Trump is the fifth president-elect in American history to win the Electoral College after losing the popular vote. The geographical dispersal of Trump’s voters and the results of this election have led some people to conclude that small states are over-represented by the Electoral College. While that is technically true, the results of this election do not demonstrate that small states have a significant advantage in the Electoral College, nor are they exclusively responsible for Trump’s victory.

According to the U.S Census Bureau, the population of the U.S. is 321,418,820. Since there are 538 electors, the national average per state is one Electoral College vote for every 597,433 citizens. The ratio of Electoral College votes per group of citizens in twenty states falls within a range of 100,000 citizens of the national average, +/- 50,000. Nine of these states voted for Clinton and 11 voted for Trump, giving him a two-state victory in this representative set.

Twenty-four of the less populated states and the District of Columbia, by comparison, have a ratio of representation per population giving them more Electoral College votes per group of citizens than the national average. In those 24 states, the average ratio is one Electoral College vote per 400,654 citizens. There are nine small states (and D.C. for a total of 10) that voted for Clinton in this election. There are 14 small states that voted for Trump, giving him a five-state victory in this representative set.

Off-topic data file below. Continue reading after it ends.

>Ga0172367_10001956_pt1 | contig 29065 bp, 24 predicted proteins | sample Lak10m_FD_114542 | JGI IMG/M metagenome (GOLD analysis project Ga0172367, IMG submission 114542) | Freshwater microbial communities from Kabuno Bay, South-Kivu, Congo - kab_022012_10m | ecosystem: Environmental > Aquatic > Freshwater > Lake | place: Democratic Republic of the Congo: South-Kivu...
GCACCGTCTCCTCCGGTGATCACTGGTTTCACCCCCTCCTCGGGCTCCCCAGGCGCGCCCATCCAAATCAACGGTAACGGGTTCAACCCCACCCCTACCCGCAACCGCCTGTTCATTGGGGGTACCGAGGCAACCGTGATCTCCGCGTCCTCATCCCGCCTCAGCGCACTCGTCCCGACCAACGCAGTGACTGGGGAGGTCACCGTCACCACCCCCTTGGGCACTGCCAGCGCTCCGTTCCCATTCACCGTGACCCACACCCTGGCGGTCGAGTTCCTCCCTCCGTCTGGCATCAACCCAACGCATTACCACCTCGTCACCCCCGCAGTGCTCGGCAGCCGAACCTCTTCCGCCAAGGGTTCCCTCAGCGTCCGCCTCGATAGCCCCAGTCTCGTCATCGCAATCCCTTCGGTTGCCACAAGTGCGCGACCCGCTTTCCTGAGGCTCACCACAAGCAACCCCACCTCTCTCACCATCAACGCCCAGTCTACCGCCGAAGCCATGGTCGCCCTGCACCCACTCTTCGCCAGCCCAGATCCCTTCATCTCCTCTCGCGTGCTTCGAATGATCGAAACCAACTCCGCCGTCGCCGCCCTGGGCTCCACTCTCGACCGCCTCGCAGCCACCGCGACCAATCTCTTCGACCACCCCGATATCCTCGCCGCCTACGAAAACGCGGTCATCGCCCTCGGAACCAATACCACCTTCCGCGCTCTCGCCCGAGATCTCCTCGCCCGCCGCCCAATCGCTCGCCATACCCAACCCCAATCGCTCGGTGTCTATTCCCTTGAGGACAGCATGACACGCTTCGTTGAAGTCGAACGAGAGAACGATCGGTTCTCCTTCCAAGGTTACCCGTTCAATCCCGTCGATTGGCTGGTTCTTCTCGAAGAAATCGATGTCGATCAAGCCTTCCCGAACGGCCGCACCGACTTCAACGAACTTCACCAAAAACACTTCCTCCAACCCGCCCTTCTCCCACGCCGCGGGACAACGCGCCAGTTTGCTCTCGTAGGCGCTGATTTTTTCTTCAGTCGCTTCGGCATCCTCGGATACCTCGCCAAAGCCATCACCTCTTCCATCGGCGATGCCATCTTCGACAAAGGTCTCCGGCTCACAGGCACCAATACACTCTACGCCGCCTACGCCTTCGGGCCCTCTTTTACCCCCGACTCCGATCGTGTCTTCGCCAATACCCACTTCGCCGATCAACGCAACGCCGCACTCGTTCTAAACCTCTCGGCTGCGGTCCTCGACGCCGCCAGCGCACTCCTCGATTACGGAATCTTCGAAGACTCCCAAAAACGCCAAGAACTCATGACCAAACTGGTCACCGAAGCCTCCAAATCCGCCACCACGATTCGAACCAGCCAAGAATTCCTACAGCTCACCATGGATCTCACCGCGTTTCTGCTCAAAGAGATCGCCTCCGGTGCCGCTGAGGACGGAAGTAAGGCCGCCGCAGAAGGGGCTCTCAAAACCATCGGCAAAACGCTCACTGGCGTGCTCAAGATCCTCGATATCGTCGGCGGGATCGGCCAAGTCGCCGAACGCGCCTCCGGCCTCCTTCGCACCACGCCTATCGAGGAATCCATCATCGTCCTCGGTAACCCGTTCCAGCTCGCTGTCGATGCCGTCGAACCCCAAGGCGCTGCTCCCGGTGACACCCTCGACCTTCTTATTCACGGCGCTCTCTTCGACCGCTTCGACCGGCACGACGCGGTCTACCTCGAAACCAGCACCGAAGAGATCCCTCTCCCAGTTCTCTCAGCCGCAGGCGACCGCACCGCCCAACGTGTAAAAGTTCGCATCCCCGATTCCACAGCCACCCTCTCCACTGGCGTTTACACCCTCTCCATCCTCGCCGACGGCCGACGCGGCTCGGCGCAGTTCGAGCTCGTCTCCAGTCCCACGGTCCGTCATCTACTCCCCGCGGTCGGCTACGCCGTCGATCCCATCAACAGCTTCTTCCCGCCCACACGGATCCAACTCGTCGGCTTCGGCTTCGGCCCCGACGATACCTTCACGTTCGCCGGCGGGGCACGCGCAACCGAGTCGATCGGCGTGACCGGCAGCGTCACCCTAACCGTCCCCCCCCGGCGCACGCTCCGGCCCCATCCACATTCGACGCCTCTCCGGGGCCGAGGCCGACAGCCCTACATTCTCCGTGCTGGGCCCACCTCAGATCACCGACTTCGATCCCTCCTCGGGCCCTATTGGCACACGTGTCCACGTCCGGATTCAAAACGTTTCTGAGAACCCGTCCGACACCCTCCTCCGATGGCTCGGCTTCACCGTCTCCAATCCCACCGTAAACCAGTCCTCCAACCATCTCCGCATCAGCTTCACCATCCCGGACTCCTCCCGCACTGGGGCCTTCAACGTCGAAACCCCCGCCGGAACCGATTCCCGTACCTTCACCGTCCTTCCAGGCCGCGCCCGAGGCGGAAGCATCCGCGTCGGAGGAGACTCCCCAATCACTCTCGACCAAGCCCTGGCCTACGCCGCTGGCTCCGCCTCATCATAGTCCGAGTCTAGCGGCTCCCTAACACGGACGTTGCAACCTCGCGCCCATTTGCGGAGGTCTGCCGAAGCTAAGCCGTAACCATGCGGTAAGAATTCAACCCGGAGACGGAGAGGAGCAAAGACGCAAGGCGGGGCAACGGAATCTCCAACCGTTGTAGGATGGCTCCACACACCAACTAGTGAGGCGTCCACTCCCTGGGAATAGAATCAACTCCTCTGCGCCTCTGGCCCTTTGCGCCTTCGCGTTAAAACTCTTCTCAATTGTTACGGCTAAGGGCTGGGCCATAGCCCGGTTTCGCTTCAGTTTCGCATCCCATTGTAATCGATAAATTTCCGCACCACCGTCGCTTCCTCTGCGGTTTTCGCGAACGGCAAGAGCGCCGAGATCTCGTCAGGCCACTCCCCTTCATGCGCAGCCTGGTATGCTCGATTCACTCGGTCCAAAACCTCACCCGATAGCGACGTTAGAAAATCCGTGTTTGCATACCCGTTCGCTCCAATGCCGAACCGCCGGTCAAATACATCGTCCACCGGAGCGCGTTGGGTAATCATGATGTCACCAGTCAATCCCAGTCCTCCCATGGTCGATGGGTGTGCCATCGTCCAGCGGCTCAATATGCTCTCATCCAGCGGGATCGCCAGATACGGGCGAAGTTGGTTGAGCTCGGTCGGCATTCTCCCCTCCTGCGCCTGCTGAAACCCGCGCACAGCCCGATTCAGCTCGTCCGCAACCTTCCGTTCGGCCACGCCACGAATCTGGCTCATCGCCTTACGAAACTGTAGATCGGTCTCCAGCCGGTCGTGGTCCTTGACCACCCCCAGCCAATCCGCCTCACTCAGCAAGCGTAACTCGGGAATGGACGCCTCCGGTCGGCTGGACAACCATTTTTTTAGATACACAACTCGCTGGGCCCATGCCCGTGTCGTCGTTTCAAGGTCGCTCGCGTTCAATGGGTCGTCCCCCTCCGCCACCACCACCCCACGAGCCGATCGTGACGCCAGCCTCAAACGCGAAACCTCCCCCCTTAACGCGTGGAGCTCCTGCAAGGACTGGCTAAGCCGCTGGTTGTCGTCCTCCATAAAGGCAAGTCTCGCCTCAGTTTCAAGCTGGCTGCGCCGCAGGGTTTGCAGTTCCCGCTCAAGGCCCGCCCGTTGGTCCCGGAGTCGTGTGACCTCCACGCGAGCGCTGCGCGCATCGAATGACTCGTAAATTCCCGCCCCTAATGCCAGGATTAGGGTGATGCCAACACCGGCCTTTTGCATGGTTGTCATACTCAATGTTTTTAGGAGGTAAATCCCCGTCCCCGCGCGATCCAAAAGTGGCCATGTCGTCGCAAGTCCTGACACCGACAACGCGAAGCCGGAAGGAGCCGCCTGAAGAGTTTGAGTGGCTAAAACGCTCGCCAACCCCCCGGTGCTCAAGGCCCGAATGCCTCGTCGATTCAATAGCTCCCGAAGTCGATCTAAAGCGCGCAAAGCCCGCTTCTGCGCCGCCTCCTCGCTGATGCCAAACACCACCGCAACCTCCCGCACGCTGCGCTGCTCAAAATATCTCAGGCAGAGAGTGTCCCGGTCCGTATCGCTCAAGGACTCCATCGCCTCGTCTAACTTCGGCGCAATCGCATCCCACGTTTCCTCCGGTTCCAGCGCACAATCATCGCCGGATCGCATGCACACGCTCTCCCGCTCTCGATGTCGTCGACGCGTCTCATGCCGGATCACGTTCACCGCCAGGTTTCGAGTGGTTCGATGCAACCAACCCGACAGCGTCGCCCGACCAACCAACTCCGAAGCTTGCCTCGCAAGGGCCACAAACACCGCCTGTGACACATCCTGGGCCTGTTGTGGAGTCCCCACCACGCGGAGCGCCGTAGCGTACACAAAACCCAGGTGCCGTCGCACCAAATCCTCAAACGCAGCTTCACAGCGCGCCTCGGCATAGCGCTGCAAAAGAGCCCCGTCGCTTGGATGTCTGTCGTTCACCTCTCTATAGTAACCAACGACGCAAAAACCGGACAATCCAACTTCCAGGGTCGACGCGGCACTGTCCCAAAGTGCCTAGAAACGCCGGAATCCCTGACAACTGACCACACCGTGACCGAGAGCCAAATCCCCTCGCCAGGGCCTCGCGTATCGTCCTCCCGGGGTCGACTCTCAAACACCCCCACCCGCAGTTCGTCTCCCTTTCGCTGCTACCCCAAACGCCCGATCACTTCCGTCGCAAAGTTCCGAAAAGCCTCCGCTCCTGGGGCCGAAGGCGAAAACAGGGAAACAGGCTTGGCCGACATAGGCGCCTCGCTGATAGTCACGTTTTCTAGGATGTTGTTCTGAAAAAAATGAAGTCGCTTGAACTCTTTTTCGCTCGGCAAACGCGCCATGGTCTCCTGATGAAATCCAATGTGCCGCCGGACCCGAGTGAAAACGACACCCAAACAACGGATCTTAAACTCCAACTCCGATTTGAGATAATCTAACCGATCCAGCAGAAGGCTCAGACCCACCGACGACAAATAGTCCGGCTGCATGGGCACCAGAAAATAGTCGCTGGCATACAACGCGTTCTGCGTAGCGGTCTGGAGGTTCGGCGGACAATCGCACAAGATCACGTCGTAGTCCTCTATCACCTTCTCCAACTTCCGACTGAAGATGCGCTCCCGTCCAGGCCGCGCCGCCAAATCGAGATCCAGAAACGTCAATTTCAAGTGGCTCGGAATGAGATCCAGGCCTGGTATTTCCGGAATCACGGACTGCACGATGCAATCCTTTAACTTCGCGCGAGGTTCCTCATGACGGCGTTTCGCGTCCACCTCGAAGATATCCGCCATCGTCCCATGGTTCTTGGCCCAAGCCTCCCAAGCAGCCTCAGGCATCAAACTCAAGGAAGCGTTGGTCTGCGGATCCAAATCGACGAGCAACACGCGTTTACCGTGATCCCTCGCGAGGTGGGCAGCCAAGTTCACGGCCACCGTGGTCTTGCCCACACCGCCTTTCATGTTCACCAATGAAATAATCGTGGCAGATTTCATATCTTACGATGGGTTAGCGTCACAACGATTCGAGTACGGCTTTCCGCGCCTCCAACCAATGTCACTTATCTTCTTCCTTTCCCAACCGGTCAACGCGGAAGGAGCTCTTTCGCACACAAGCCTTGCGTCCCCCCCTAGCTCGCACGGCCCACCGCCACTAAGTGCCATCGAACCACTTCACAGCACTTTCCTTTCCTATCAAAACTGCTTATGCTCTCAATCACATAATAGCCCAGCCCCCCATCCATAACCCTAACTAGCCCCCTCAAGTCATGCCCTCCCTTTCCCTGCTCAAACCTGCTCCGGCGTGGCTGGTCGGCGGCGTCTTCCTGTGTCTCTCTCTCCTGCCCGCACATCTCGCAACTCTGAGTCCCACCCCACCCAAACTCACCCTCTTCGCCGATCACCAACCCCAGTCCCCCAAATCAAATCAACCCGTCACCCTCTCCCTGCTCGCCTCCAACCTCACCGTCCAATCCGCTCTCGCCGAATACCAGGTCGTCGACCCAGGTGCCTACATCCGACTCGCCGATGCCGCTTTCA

Conversely, there are five states which have fewer Electoral College votes per group of citizens compared to the national average. These include California, Florida, New York, North Carolina and Texas which have an average of one Electoral College vote per every 703,875 citizens. Two of these states (California and New York) voted for Clinton, and three (Florida, North Carolina and Texas) voted for Trump, giving him a four-state victory in this representative set.

Clinton’s margin of victory in the popular vote was 1.6 percent, she only won 16 percent of the counties in the country and she did not win a majority of the states in any representative set. On the other hand, Trump won more states in each representative category in 84 percent of the nation’s counties. Therefore, I conclude that the small states did not have a significant Electoral College advantage in this election. However, if the United States were a direct democracy, the most populous states would have a significant advantage, and the populations of only 16 percent of U.S. counties would have decided the election.
Metrocosm created this three-dimensional representation of the total number of votes, illustrating this point:

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Understanding the Electoral College and the dispersion of the American population does help explain how Trump won. An examination of the media will establish some of the context explaining why Trump’s victory was a surprise to many people. With further clarification, revisiting the electoral college will reveal who voted for Trump, which will help to explain why he won.

The next part of this installment will focus on the polls and the media.

 

Edited by Ben Webb

Featured image by DonkeyHotey on Flickr, obtained using creativecommons.org

President-elect Donald J. Trump: Results

Written by Samantha Lindsay

The following report is the first-of-five in the fifth installment in a series presenting a comparative analysis of select legislative proposals that were a part of the platforms of the two major candidates in the 2016 presidential election; Democrat (D) Hillary Rodham Clinton and Republican (R), Donald J. Trump. In the four previous installments published before the election, I addressed the candidates’ positions on the issues of paid family leave, the economy, gun control, and the Affordable Care Act.